Never Let Me Go by Kazuo Ishiguro

This weekend has been exciting, though from this point forward the week itself doesn’t look very promising. I have driver’s ed and work to worry about. I might have to make extra trips to the library just to keep my spirits up.

That doesn’t matter right now, though. This Friday, Much Ado About Nothing opened at the Theatre at Monmouth, and my sisters and father and I all went to the opening night performance, and it was wonderful. Though I must admit I’ve never been particularly fond of this play (at that point I had just seen Shakespeare repeat himself too often to be impressed, and quite frankly it annoys me to no end how this prank that their friends play on them somehow manifests itself into genuine love), being at the theatre again makes me happy. There was a wonderful reception and we left feeling good.

Tonight, they opened The Compleat Works of Shakespeare, Abridged. If you’re on of the unfortunate sort who haven’t seen this play, do so now. There’s a DVD of it being performed by the Reduced Shakespeare Company. It’s one of the most fantastically hilarious plays I’ve ever seen- it’s every play Shakespeare’s ever written, condensed into one three-man show. Half of it’s improv, and the other half is kinda-sorta the works of William Shakespeare. I love it endlessly. They’re putting it on three more times this summer, and I want to see every one!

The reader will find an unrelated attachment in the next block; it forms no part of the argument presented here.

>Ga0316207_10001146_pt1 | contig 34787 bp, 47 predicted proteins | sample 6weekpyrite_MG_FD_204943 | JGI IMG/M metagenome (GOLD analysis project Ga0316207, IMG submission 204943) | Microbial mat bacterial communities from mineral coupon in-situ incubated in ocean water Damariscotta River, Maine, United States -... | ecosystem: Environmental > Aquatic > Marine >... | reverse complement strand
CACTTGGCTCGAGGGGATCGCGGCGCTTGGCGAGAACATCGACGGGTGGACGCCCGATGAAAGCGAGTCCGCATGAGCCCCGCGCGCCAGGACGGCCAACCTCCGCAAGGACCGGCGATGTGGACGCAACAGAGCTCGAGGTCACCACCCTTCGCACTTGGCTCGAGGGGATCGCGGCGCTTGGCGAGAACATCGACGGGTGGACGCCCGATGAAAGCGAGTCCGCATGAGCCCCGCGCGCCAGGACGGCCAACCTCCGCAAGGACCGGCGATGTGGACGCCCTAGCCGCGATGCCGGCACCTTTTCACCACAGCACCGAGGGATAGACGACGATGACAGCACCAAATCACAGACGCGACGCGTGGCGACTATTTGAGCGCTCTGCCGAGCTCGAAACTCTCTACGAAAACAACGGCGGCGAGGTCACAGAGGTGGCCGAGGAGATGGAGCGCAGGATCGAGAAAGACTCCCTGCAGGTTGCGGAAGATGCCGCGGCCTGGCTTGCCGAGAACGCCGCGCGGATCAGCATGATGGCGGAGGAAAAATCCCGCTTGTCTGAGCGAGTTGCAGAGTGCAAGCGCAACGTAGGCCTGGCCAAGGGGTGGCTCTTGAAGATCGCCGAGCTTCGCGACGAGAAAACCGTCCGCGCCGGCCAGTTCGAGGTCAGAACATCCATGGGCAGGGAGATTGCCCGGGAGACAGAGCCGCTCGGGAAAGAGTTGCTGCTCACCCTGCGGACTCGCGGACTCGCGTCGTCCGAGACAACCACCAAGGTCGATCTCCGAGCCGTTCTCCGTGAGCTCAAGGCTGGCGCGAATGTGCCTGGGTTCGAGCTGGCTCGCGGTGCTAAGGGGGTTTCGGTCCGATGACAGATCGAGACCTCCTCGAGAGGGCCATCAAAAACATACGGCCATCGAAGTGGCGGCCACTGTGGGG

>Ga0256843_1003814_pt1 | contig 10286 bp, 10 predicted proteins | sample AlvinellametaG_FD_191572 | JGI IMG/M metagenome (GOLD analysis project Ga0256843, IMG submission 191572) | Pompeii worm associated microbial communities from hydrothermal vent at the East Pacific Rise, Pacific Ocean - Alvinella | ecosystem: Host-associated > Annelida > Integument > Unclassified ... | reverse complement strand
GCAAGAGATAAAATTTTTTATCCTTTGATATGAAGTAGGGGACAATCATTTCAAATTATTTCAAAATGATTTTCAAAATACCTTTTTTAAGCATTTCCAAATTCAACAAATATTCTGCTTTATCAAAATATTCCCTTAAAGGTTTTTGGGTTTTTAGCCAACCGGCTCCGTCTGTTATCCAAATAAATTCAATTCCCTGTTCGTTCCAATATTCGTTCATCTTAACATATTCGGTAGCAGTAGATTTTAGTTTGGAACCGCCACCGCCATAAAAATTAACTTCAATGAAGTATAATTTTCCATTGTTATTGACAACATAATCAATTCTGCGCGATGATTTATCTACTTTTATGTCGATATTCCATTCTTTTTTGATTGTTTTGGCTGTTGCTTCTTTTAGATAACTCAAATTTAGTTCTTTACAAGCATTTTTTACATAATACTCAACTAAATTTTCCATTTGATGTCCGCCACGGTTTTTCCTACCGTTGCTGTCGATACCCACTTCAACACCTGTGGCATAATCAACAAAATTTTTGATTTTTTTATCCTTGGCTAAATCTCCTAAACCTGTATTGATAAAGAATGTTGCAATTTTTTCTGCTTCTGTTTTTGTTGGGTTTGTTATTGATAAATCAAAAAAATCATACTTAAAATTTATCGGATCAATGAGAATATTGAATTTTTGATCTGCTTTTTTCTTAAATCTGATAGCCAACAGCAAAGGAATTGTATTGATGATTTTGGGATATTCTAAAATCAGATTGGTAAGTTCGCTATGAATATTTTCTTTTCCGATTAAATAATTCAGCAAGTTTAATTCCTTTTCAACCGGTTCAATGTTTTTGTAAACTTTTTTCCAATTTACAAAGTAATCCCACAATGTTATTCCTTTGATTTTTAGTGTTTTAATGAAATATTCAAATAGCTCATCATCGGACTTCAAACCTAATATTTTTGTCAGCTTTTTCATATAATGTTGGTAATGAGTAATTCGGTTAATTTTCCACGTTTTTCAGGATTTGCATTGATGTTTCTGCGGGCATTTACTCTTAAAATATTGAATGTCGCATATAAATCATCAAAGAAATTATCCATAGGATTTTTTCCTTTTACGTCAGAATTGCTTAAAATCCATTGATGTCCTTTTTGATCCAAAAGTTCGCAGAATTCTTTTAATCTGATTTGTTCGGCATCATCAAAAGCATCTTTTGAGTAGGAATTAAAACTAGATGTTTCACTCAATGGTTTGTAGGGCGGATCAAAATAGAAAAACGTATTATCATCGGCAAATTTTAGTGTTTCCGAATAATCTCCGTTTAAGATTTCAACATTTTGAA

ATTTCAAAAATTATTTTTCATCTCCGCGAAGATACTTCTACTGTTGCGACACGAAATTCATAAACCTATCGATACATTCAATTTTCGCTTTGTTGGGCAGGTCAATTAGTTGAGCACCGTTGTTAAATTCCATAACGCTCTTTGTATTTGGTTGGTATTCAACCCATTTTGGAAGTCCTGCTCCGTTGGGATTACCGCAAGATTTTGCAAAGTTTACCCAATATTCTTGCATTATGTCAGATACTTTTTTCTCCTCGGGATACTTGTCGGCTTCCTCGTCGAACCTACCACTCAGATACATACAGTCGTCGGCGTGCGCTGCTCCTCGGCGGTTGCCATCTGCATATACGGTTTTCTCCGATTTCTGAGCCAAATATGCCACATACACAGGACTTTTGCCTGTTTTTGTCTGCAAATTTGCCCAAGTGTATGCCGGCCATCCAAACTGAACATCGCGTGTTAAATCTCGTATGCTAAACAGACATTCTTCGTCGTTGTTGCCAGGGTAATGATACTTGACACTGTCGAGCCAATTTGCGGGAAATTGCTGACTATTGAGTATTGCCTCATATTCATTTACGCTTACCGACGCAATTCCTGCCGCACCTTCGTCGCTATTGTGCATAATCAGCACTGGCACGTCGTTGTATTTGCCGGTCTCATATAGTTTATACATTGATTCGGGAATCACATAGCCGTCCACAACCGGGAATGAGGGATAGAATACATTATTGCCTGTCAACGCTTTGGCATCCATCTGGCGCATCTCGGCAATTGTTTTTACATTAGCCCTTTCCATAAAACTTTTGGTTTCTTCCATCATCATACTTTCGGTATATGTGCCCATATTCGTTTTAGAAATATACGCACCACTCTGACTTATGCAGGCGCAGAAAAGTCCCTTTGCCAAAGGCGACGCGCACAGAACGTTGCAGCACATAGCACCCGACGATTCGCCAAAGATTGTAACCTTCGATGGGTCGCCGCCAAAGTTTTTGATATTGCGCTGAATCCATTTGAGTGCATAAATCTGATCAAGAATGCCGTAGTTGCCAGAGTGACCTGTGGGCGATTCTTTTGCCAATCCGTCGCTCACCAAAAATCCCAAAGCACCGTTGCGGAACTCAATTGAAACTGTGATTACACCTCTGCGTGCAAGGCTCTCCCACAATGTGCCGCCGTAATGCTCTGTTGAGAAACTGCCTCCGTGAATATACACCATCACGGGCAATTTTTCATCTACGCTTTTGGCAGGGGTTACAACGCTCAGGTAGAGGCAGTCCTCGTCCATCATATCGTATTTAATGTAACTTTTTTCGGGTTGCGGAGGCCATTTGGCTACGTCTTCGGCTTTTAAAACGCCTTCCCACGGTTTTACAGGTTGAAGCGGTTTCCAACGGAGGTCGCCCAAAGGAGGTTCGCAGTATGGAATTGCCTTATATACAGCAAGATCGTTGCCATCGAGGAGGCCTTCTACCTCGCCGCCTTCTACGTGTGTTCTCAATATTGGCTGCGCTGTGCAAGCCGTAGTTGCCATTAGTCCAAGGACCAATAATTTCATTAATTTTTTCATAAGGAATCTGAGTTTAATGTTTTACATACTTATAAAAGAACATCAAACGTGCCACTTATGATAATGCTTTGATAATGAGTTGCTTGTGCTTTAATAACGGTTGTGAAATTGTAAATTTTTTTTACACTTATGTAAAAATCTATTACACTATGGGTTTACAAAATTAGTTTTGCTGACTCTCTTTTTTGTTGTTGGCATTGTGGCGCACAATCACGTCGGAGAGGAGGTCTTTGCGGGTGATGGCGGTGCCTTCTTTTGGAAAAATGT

Every time I dress up to go to the theatre, I feel like I’m going on a date or about to meet my prince or something. It hasn’t happened yet. For the record, in case anyone was thinking of asking me out anytime soon (just a thought), I think movie dates are lame, but I would totally accept a theatre date. Just so you know.

Moving on.

I’ve been hearing a lot about this novel since, I suppose, around September. The school librarian used to recommend it to me every other week or so, but for some reason I never listened.

Never Let Me Go is about a world in which science has found a way to clone humans, specifically for the purpose of harvesting their organs. For all that that sounds very 70’s B-movie sci-fi, I didn’t actually realize that this book was sci-fi until about halfway in. The inside cover description did not tell you any of that, even though it’s in every other description of the book anywhere. I actually found out on Wikipedia, and I felt like I’d been spoiled. Says the spoiler-phobe.

The book is told from the perspective of Kathy, a clone who is now around thirty years old and working as a ‘carer’ in a facility for recuperating ‘donors,’ clones who have already begun donating their organs. The story is told in flashback, for the most part, thought it’s not actually that simply linear. Every time you’re settled comfortably into one direction, she’ll bring introduce another line and explain this line and then how it relates to the first and then complete the first and really, if it wasn’t so good, it would be completely infuriating.